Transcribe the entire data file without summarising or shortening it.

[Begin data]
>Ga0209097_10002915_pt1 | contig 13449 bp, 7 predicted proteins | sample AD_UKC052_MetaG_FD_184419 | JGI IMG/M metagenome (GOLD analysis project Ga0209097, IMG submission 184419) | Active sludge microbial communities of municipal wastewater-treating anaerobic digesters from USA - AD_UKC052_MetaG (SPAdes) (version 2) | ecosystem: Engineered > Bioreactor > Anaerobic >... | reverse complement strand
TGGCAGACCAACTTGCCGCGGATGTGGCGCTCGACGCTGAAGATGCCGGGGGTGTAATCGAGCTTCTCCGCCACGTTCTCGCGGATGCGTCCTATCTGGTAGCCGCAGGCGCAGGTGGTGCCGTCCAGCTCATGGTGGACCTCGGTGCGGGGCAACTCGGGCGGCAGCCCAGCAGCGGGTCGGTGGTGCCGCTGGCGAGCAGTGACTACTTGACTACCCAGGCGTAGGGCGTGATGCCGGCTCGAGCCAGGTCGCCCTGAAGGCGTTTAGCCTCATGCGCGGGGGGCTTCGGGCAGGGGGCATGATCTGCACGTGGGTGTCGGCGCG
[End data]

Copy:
>Ga0209097_10002915_pt1 | contig 13449 bp, 7 predicted proteins | sample AD_UKC052_MetaG_FD_184419 | JGI IMG/M metagenome (GOLD analysis project Ga0209097, IMG submission 184419) | Active sludge microbial communities of municipal wastewater-treating anaerobic digesters from USA - AD_UKC052_MetaG (SPAdes) (version 2) | ecosystem: Engineered > Bioreactor > Anaerobic >... | reverse complement strand
TGGCAGACCAACTTGCCGCGGATGTGGCGCTCGACGCTGAAGATGCCGGGGGTGTAATCGAGCTTCTCCGCCACGTTCTCGCGGATGCGTCCTATCTGGTAGCCGCAGGCGCAGGTGGTGCCGTCCAGCTCATGGTGGACCTCGGTGCGGGGCAACTCGGGCGGCAGCCCAGCAGCGGGTCGGTGGTGCCGCTGGCGAGCAGTGACTACTTGACTACCCAGGCGTAGGGCGTGATGCCGGCTCGAGCCAGGTCGCCCTGAAGGCGTTTAGCCTCATGCGCGGGGGGCTTCGGGCAGGGGGCATGATCTGCACGTGGGTGTCGGCGCG